You can’t walk in to a new car showroom these days without getting pitched on the latest and greatest technology by a hip 20-something salesperson gripping a smartphone.
Test driving a car used to be all about the ride. But today’s prospective buyers also consider the smartphone connectivity, GPS functionality and Internet access inside the cabin.
Cars have become Internet of Things (IoT) devices. A new Chevy Silverado reports its mileage and other statistics up to a corporate network, and the truck owner gets alerts about the vehicle. The odometer can be read on a Web browser anytime, anywhere. The salesperson will show you … on a smartphone.
Where there are computers, there will be hackers.
A Wired story last summer reported that hackers were able to target Jeep Cherokees and remotely take control of any of thousands of those 4x4s and do anything from play with the windshield wipers and other dashboard controls to cutting off the transmission. Another Wired story earlier this month reported that researchers were able to disable a Corvette’s brakes in a proof-of-concept hack.
Does all that sound like a nightmare? Maybe. But it is also a huge opportunity for cybersecurity startups that are going after a market to protect millions of drivers.
Tom LaSorda is an auto industry executive who knows an opportunity when he sees one. If the name isn’t familiar to you, LaSorda is the former CEO of Chrysler. Automotive News reported earlier this year that his venture capital fund, IncWell, has invested into a global automotive cybersecurity supplier called TowerSec, which is headquartered in Ann Arbor, Mich.
TowerSec specializes in delivering onboard cybersecurity technology to OEMs, suppliers and telematics unit and service providers. According to TowerSec, as modern vehicles become more computerized, connected cars become part of the ecosystem and the Internet of Things becomes a reality, the concern of car hacking increases.
Argus Cyber Security is another company making a lot of noise in the auto cybersecurity space. The Tel-Aviv, Israel-based company recently raised $26 million in Series B funding. The investors included Magna International, Allianz SE, the SBI Group and existing investors Magma Venture Partners, Vertex Venture Capital and others. Argus solutions prevent a vehicle’s critical systems from being hacked and are seamlessly integrated into any vehicle production line, with no architecture changes needed.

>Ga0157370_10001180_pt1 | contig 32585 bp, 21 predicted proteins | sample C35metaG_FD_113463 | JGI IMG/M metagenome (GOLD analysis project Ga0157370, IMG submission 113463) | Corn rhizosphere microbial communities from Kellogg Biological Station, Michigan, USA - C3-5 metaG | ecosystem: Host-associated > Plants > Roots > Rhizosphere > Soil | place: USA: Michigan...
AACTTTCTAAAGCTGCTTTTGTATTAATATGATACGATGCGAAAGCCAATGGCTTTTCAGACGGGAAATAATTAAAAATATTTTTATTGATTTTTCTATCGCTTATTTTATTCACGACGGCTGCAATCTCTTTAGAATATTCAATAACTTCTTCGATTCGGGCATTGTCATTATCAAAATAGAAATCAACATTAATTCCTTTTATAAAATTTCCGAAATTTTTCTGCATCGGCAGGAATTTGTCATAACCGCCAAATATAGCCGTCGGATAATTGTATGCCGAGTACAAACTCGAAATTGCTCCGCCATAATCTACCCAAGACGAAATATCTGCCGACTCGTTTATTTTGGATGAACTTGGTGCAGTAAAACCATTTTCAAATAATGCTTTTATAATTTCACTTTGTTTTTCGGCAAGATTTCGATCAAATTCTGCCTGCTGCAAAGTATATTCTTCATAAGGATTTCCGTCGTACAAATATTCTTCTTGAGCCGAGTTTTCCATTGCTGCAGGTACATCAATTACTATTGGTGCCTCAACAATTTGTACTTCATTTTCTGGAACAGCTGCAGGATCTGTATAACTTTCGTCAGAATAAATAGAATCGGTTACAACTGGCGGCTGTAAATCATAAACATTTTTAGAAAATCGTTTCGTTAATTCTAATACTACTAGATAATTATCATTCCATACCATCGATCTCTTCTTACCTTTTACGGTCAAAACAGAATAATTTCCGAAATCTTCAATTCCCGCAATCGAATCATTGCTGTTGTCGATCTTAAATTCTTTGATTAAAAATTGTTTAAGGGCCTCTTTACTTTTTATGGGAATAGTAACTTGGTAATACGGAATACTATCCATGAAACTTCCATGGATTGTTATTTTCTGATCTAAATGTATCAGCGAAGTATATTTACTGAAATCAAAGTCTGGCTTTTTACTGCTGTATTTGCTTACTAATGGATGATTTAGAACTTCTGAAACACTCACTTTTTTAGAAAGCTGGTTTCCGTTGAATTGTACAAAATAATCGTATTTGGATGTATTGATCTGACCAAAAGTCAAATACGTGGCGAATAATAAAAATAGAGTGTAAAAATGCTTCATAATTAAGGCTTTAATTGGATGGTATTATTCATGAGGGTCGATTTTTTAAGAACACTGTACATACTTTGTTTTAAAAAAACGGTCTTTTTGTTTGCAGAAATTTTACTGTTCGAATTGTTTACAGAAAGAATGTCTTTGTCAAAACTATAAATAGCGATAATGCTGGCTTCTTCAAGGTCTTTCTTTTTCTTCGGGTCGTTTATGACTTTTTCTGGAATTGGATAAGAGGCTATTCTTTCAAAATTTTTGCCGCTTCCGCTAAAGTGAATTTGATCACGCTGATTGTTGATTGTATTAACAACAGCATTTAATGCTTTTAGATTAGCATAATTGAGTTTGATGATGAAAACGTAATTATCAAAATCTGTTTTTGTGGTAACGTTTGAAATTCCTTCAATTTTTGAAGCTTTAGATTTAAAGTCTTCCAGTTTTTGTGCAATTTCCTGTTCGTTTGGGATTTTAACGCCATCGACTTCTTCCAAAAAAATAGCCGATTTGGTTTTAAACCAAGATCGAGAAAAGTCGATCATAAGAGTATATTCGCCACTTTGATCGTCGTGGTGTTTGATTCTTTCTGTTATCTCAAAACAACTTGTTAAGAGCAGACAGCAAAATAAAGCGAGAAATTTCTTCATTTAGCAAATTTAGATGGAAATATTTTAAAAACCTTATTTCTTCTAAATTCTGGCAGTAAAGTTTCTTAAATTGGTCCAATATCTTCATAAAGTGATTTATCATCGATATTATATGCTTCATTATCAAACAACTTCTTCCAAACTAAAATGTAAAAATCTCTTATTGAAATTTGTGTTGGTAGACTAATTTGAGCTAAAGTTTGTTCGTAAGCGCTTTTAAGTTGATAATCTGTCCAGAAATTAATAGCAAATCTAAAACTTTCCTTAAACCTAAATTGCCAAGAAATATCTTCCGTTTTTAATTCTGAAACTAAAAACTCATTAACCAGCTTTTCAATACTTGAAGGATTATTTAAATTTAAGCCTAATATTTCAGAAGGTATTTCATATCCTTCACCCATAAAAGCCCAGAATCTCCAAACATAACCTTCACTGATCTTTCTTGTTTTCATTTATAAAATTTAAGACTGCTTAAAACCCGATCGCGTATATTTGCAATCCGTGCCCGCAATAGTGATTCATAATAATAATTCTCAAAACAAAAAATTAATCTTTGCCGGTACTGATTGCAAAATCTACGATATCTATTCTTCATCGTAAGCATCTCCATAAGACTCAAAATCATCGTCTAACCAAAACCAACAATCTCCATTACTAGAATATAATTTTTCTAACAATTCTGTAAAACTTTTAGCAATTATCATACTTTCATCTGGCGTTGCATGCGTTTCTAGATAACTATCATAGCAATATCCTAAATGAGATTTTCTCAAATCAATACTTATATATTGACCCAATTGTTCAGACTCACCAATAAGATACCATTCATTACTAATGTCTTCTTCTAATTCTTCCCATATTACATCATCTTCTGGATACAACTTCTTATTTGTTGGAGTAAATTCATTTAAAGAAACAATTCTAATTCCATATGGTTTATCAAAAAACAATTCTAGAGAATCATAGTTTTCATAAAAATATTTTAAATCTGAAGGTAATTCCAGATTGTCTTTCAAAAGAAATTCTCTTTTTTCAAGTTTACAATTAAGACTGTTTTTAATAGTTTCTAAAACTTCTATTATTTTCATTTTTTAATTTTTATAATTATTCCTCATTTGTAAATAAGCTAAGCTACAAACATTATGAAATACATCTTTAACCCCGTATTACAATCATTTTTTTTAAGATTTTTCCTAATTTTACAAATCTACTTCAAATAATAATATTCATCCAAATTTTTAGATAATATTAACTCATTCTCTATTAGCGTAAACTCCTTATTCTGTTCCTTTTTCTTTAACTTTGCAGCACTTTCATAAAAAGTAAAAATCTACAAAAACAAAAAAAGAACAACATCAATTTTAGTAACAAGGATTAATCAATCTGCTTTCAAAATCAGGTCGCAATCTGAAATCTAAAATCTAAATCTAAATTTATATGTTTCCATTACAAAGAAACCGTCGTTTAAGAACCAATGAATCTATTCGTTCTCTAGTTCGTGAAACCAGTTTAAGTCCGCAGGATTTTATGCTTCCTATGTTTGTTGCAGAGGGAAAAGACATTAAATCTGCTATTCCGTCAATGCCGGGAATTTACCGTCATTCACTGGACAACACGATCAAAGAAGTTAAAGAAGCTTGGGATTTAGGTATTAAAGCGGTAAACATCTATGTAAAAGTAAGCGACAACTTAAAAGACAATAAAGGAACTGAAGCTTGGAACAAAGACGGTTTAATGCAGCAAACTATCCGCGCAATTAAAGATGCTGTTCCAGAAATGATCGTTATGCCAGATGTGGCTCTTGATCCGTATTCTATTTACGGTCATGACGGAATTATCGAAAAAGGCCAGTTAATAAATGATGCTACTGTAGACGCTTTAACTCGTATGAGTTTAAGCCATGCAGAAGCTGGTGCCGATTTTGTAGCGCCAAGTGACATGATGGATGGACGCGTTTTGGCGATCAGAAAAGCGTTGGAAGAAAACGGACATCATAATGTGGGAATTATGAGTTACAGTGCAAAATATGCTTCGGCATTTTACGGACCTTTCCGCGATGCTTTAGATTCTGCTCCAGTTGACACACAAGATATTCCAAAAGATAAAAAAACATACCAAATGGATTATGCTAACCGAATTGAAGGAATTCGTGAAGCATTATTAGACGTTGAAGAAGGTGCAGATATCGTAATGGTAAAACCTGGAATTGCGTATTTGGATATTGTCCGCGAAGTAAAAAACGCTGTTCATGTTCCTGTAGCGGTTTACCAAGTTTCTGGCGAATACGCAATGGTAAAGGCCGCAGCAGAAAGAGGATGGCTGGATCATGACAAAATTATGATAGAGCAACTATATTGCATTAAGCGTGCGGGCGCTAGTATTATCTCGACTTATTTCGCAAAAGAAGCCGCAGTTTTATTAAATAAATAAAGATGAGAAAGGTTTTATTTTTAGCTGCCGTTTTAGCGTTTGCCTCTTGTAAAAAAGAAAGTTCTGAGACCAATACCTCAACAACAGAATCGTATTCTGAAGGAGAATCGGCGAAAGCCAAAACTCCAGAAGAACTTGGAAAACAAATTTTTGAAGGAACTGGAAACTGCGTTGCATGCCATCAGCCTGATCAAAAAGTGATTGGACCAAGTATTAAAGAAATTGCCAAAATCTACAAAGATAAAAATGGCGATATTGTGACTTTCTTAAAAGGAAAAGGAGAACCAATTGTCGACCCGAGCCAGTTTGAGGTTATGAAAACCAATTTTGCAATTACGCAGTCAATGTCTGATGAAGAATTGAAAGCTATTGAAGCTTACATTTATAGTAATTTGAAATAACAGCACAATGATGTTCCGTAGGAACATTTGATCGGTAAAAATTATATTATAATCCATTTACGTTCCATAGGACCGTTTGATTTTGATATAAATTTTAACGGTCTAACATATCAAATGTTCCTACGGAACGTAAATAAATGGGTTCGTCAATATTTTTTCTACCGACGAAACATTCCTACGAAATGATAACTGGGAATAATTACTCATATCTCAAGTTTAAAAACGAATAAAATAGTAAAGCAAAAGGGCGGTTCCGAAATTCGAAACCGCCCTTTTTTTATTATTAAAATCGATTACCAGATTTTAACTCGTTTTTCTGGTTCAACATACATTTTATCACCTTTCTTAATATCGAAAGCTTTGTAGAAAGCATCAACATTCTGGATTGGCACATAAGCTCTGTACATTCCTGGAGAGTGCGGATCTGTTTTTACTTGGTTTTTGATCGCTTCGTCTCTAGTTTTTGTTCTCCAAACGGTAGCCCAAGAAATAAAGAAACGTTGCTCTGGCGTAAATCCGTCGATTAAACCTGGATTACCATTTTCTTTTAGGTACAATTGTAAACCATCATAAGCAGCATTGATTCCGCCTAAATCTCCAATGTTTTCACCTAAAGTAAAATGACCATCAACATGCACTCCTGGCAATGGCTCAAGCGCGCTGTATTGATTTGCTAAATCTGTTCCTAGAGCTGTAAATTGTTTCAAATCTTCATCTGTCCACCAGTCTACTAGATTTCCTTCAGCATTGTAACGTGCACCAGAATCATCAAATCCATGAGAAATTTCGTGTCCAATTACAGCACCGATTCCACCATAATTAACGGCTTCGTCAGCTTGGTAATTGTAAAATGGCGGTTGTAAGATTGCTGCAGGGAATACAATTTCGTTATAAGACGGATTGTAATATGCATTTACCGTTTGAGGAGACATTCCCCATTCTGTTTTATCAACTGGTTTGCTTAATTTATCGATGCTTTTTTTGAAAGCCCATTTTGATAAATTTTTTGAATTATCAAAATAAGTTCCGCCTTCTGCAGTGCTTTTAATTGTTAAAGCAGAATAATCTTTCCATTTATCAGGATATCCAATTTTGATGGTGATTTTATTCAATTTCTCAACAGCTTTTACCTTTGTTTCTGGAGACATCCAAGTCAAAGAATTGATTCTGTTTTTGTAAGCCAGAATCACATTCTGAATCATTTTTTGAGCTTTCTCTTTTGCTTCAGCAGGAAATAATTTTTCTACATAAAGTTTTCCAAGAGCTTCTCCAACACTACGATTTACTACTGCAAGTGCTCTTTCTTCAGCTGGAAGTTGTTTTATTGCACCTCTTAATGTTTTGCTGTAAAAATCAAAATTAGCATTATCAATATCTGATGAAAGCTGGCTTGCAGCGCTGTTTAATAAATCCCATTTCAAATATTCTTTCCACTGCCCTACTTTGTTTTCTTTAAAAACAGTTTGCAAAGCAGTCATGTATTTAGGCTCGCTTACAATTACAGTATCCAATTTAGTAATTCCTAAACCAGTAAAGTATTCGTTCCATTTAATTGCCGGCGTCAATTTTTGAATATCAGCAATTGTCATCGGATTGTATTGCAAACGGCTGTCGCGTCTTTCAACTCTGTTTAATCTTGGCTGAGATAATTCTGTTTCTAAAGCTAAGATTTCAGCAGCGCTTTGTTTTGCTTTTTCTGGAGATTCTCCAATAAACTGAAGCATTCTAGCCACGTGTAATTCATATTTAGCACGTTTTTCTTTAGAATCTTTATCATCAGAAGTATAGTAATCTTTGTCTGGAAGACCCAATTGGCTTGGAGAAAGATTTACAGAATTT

The Alliance of Automobile Manufacturers states that as cars increasingly incorporate in-vehicle computer systems to help with everything from safety to navigation, cybersecurity is among the industry’s top priorities and the auto industry is working continuously to enhance vehicle security features.
Focus is now starting to shift from the physical protection of vehicles, drivers and passengers to the security protection against cyberattacks and intrusions, according to market intelligence firm ABI Research. In a report last year, ABI forecasted that more than 20 million connected cars will ship with built-in software-based security technology by 2020.
Trade shows and conferences are also focusing on auto cyber, including the Annual Automotive Cyber Security Summit, now in its third year and boasting speakers from the largest automakers globally.
The auto cybersecurity market is still on the runway and there’s time for you to hop on before it takes off in 2016.
Steve Morgan is founder and CEO at Cybersecurity Ventures and editor-in-chief of the Cybersecurity Market Report and the Cybersecurity 500 list of the world’s hottest and most innovative cybersecurity companies. Follow Steve on Twitter or connect with him on LinkedIn.